With Alzheimer’s, the ability to reach equanimity may slip away before we achieve acceptance. With a fast-moving cancer, the symptoms themselves may eventually force reality upon us before we have come to any real sense of inner peace.
One of the attachments I had to give up after publishing my first book, A Beautiful Death, is the belief that everybody has to experience a beautiful death—that everybody should come to a place of gracious equinimity at their end of their lives. Obviously, this is not possible in the case of sudden death. And it is also not always possible in a prolonged death, depending on the severity of illness, amount of pain medication being given, and the mental or emotional state of the person who is dying.
When asked, most people say they would prefer to die at home, in familiar surroundings, with loved ones present. And I do believe that a beautifully peaceful death is more likely when those circumstances prevail. But my strong opinion that everybody should die this way is irrelevant. Sometimes these things are not in our control. We have to make the best of the situation we are given.
I have also realized that, at the very end of life, nearly everybody probably does die surrounded by a presence of loving support from beyond the veil. If you read books like Final Gifts (Callanan and Kelley, 1992) and Visions, Trips, and Crowded Rooms (Kessler, 2010), you will see that the quality of this final moment of transition has been expertly and divinely facilitated for thousands of years—without our help. I think this is one of the reasons that when survivors receive messages from their recently departed loved ones, the first thing they often hear is, “I’m okay.”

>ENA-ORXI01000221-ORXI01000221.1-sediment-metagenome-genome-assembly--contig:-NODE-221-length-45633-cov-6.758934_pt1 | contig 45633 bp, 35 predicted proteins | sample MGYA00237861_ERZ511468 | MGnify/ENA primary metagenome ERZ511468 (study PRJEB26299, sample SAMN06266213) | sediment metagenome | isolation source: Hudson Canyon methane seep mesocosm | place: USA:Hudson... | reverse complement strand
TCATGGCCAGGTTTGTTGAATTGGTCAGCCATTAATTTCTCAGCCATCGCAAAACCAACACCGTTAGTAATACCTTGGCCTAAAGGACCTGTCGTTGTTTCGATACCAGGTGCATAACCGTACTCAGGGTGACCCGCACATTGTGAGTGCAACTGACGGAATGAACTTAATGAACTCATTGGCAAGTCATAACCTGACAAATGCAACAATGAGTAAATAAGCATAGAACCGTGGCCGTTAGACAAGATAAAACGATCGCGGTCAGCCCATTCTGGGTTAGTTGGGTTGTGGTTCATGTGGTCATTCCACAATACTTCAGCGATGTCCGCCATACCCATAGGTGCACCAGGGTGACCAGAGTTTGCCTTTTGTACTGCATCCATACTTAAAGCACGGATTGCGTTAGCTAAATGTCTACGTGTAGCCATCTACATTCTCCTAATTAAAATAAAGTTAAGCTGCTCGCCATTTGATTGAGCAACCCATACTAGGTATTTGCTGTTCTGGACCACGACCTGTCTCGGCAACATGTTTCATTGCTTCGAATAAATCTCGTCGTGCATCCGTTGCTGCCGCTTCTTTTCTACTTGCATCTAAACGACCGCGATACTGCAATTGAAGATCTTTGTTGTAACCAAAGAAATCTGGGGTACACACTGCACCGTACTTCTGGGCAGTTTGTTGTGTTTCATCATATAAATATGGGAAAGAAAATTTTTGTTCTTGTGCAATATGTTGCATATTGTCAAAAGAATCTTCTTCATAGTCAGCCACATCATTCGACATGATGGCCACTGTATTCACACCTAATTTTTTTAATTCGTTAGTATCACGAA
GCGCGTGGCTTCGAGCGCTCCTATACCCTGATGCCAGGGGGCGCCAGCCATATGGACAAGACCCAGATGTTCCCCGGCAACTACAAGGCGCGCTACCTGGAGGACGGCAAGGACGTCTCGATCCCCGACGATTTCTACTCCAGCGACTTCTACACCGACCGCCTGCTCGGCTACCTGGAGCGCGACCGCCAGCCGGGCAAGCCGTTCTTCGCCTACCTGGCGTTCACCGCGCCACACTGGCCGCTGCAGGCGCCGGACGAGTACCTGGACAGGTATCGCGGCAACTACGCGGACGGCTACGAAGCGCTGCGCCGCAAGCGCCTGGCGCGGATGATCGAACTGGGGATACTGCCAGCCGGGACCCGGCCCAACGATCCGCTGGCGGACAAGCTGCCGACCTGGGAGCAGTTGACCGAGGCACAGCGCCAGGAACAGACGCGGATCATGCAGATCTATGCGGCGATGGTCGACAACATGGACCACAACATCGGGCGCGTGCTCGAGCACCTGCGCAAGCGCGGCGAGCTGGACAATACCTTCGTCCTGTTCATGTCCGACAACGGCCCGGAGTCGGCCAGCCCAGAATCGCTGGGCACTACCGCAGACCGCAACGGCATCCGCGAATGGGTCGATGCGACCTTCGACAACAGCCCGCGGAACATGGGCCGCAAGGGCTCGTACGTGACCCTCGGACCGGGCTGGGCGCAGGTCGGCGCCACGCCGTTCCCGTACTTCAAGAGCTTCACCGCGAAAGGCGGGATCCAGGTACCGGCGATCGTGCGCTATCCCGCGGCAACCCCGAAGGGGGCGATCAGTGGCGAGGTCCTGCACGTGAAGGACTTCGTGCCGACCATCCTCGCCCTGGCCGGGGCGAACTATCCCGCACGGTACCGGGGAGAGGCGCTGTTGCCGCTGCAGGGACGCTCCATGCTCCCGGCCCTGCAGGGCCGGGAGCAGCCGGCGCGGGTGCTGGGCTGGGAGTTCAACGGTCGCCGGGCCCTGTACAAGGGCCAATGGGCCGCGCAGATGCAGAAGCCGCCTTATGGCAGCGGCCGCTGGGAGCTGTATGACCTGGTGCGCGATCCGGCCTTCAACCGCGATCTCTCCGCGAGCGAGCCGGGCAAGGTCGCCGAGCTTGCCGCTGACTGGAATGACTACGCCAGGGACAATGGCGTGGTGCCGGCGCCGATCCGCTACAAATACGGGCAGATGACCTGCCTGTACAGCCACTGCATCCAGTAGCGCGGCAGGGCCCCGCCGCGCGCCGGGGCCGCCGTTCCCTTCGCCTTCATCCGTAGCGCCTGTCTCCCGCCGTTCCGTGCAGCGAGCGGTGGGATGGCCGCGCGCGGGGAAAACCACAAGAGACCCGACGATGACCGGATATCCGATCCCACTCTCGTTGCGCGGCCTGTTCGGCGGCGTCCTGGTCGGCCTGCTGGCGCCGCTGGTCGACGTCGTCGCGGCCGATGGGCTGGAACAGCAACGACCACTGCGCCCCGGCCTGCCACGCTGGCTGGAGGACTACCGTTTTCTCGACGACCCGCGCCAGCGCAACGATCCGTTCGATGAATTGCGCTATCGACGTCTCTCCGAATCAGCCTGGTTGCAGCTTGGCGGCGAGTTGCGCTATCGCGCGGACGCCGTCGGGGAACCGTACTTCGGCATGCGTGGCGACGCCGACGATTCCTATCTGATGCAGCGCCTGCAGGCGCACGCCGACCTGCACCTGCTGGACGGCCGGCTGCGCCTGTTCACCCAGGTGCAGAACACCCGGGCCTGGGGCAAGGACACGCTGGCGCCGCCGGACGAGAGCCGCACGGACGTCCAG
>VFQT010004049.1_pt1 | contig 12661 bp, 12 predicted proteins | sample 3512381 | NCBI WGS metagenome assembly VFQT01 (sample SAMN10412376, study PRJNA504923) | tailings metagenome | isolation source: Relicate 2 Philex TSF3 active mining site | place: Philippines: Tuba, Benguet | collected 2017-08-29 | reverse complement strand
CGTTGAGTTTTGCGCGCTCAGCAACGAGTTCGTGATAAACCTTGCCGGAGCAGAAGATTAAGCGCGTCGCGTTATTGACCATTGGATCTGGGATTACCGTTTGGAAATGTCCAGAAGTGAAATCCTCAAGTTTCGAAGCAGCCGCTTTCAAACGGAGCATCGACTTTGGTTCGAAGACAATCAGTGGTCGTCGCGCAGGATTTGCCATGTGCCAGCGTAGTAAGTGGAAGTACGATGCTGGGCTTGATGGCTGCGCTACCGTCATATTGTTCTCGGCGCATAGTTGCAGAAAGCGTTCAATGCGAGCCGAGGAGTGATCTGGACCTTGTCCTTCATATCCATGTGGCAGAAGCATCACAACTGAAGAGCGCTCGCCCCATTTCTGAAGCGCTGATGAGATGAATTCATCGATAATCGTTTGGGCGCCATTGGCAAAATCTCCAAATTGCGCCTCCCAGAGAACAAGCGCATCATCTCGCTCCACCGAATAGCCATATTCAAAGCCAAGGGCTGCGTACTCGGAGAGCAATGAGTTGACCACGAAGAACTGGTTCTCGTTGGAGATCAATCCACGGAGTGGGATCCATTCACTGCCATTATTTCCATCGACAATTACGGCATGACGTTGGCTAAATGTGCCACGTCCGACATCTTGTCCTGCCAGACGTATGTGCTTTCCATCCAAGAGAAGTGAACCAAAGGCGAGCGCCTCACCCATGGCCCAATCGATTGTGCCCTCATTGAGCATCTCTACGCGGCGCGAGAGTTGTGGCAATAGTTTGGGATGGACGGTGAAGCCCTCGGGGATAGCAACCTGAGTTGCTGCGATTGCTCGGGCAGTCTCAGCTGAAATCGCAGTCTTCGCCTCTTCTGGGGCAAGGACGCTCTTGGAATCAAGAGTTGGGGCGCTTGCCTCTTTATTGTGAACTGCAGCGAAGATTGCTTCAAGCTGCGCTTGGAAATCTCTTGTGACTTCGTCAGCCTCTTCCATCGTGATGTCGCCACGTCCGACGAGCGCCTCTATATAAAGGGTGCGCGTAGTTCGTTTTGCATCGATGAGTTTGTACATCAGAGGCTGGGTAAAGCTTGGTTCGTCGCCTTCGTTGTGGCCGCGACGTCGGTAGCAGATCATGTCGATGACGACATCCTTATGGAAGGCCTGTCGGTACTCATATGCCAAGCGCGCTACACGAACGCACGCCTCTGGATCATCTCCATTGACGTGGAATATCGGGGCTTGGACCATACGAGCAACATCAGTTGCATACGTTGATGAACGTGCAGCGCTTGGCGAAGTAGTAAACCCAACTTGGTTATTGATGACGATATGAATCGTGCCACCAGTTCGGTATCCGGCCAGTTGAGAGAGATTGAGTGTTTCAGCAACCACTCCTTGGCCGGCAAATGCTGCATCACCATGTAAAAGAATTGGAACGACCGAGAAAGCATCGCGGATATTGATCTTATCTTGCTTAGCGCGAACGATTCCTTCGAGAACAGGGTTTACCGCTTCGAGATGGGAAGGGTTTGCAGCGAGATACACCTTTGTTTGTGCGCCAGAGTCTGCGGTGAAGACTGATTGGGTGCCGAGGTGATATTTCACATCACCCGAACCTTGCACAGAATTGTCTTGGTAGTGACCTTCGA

Yes, it is hard to see someone we love suffer. Especially when we think, “If they would just do this or that, they wouldn’t suffer so much, and it would surely be a lot easier on me if they didn’t.” But I think one of the greatest gifts we can offer to another person is our acceptance. Even if it’s the acceptance of their denial.
We don’t know exactly why they appear to be denying the reality of their situation. People have their own reasons—be it disbelief or fear, embarrassment or guilt that they are letting us down by getting sick or dying. If they do not choose to share this deeply personal process, it’s really none of our business to label it.
Somehow, to eliminate the opinion that our loved one should be walking their path in any way other than as they are currently able, to simply be present with that person—it’s really all we can do.
We admire people who fight. We don’t want to see them give up because it means we're going to lose them. We also don't want to see them suffer from struggling too long. But getting to that tipping point from fighting for life to recognizing that the battle is over is different for each one. And the difficulty of that process deserves our greatest respect.
I’m really into brain research, so I talk a lot about our inner wiring. We have mirror neurons in our brains that allow us to infect each other emotionally. One of the most powerful ways in which we can infect each other is with our love. And with our fearlessness.
So to be fearless and loving in the presence of another’s suffering is the most profound compassion. It is the greatest gift. And it hurts. Nobody ever said it wouldn’t.
Copyright © 2012 Cheryl Eckl Communications, Inc.